I wanted to be diplomat when I was a teenager, I even knew which university did the course and how I was going to attempt it. When I told my Dad I was going to college to do my A levels he said “Do you need A levels now to be a secretary?” This was 1995! Needless to say I dropped out of studying before getting to University, went a bit off the rails then ended up becoming someone’s secretary. I hated it, now I am a school caretaker, it’s better than being someone’s lackey, propping up their promotional potential with my undervalued skills.”

I wanted to work in the forestry commission when I was at school but was told by careers they didn’t take girls in the field I should join the civil service or work in a bank . .so Sid them I went to art school . .since my mid twenties I have worked in not for profits as a residential social worker where I was paid a third less than the men I found out . . then community work with women and girls then i managed 2 women’s refuges then off for 15 years managing a charity supporting parents now I work in almshouses as a general manager . . almost my entire career I have worked only with women, so few men in these roles … I’ve done the work I have because of my sense of social justice and loony leftness I could not put my skills to work.for a money making org as I’m disgusted by profit from pain. I’ve been allowed by and large to spend my career doing work that mattered to me and work that made a difference to the community . I have nothing but gratitude for it . .but I could have a earned a lot more money doing something else this year was the first time ever asked for a payrise because I felt I was undervalued . . I’ve been undervalued before but never had the courage . . And Id have still liked to work in the woods . .I still make work and I perform and curate poetry.”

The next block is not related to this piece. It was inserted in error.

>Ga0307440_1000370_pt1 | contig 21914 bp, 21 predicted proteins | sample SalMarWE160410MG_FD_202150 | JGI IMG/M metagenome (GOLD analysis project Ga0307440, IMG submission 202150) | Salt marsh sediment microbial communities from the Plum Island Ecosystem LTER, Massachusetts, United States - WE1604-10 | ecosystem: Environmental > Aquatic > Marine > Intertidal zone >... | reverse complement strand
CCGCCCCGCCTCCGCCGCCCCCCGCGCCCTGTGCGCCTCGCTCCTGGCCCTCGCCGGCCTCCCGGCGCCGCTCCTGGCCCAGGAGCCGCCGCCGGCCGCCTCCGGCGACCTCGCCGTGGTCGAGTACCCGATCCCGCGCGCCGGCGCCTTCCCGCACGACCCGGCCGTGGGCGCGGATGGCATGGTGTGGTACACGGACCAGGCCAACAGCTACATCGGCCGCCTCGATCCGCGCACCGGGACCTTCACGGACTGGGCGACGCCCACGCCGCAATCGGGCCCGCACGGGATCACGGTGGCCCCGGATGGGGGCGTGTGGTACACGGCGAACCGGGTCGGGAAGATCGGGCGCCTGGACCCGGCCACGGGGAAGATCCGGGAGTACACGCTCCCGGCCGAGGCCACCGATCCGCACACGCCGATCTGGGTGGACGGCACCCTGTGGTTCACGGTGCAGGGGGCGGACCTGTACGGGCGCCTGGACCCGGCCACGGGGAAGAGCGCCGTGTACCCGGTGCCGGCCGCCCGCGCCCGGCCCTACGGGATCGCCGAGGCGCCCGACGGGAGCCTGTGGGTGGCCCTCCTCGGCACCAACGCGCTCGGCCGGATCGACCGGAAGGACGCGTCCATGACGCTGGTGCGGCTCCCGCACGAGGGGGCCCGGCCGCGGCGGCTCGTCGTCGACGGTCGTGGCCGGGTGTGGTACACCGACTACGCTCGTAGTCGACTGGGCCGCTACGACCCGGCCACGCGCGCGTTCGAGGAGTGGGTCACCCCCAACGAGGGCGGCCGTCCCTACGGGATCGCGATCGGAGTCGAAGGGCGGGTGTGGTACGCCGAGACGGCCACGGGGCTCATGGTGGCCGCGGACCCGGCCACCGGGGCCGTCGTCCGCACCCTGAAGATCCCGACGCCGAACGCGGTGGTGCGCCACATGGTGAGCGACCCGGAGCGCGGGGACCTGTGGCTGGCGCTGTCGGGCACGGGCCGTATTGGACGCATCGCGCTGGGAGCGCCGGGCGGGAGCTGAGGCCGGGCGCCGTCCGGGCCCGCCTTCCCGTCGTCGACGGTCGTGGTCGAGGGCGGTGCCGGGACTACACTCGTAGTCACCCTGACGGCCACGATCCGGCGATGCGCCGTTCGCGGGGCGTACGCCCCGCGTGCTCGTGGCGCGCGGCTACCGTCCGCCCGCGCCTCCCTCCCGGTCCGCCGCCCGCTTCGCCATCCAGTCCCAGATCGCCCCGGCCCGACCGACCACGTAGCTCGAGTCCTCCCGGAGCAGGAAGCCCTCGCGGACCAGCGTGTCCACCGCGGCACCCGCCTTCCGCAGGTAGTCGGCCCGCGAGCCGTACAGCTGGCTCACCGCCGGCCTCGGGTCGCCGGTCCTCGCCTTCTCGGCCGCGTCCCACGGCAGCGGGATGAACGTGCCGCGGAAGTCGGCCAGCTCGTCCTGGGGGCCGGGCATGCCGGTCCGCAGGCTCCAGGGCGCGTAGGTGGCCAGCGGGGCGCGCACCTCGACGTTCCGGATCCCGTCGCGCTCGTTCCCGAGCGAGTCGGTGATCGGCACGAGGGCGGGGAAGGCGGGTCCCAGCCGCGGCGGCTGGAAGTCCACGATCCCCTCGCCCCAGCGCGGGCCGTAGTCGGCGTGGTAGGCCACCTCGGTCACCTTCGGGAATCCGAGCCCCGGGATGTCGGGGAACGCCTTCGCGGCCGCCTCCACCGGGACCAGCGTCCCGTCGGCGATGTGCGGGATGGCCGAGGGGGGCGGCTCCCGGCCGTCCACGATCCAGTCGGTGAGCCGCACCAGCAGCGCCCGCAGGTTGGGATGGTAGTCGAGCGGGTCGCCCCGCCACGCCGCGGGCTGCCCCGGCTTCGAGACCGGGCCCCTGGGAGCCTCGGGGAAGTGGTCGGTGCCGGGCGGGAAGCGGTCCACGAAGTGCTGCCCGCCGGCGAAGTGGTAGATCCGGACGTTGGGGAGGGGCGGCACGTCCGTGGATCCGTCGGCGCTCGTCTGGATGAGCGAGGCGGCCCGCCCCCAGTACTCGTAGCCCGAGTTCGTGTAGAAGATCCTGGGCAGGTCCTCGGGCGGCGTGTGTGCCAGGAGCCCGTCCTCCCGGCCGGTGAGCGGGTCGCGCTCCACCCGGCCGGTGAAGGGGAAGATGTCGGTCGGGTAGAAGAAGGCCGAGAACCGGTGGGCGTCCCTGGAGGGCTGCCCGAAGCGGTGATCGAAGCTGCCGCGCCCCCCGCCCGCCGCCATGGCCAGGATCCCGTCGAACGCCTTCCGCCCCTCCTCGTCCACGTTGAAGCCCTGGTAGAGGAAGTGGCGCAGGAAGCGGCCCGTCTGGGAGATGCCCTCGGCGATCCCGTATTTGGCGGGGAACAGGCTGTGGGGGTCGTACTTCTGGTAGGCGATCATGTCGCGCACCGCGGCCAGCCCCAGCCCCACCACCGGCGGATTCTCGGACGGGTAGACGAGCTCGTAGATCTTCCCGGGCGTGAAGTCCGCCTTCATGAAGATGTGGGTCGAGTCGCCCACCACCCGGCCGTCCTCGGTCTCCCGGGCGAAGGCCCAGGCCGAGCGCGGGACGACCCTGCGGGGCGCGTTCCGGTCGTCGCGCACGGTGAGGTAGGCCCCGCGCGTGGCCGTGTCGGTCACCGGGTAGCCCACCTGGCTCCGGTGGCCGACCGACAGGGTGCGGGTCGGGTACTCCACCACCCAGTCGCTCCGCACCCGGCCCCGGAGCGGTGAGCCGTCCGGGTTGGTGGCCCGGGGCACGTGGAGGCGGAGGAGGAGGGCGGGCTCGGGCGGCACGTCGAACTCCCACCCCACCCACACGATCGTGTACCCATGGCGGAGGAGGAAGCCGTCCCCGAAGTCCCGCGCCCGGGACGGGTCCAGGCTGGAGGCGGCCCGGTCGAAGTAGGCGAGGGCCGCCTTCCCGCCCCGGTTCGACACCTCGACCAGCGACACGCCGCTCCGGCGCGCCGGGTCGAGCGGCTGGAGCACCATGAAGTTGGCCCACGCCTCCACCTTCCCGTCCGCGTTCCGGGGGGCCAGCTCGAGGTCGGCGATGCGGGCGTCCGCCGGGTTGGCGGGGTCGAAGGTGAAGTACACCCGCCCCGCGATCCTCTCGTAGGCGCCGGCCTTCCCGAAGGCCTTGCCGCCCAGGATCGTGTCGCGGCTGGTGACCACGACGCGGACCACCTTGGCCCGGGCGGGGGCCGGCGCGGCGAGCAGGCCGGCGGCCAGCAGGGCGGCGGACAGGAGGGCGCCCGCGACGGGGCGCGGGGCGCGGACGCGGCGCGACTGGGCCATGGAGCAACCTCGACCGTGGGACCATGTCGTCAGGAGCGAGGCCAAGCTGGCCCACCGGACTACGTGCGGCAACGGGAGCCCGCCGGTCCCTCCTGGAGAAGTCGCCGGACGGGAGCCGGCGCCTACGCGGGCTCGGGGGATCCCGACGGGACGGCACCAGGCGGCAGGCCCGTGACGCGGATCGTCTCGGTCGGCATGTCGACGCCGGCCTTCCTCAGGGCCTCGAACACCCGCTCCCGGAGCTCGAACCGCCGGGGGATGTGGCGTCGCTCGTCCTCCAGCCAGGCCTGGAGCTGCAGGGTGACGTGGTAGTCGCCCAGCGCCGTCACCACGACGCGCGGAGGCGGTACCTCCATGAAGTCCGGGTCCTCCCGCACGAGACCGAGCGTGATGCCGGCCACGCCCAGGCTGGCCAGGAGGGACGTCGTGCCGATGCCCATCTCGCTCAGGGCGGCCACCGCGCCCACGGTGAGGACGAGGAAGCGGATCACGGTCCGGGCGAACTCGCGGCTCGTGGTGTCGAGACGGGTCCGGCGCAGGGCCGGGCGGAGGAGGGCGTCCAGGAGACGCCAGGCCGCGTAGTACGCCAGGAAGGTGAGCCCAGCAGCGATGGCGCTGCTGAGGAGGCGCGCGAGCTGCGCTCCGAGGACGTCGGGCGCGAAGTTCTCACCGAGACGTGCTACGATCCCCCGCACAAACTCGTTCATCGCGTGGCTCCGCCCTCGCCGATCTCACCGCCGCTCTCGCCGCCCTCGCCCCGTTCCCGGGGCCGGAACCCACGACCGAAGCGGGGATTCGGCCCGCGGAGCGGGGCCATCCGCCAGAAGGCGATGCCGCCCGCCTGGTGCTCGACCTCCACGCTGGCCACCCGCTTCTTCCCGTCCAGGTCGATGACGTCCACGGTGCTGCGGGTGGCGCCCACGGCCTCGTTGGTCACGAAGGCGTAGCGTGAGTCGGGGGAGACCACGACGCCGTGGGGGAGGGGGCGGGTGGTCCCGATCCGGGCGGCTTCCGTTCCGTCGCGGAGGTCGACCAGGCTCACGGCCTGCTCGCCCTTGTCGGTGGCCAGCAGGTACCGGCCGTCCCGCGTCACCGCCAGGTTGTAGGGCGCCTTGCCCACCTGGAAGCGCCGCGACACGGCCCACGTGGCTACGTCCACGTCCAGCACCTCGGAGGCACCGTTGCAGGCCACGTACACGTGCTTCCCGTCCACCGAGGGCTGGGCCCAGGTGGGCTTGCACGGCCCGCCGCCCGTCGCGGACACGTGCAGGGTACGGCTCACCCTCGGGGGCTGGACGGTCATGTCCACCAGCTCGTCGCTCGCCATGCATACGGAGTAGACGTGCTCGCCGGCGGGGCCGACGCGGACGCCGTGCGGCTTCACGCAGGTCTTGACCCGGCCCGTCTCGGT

pixabay woman guitar

My Dad was a graduate mechanical engineer. First. Technical director then lecturer. Specialised in design. He did not think girls had the intuition and experience for engineering. Something to do with them not hanging around with their Dads fixing things? { I would not like my late father to be misunderstood. I think his opinion was based on years’ experience of teaching mechanical engineering design at university level. He thought women more suited to civil engineering. I was encouraged into science. I was an A student. Liked Geography but had little respect for it cos I thought it was easy. I worked in telecoms to begin with. Was the only woman in 40 men. Heart wasn’t in it. Changed to public sector humanities. } “

When I was 10 I wanted to be a motor mechanic. Folk told my parents I’d grow out of it. 30 years later I became a Systems Analyst (age 40). When I was 10 it was the 1950s and normal to tell girls they couldn’t do any job they wanted. It’s better now, but not as good as it should be. I still get odd looks when buying power tools and the look on faces when I got a really nice chain saw had to be seen to be believed. More so when told it was for me.”

When I was in primary school, the school got it’s first computer in 1989. Only boys were allowed to use it, and even within that group, only those from privileged backgrounds were deemed suitable to touch it. I should add that girls learned how to knit and sew and the boys learned how to clean (that included polishing shoes). The best knitter was a boy whose mum knitted all of the school jumpers.”

Have to say at my single sex catholic school in wimbledon the boys eq. did rugby & football, triple sciences GCSEs, whereas we did hockey, netball and only got choice of a double science GCSE. That was 95-2000″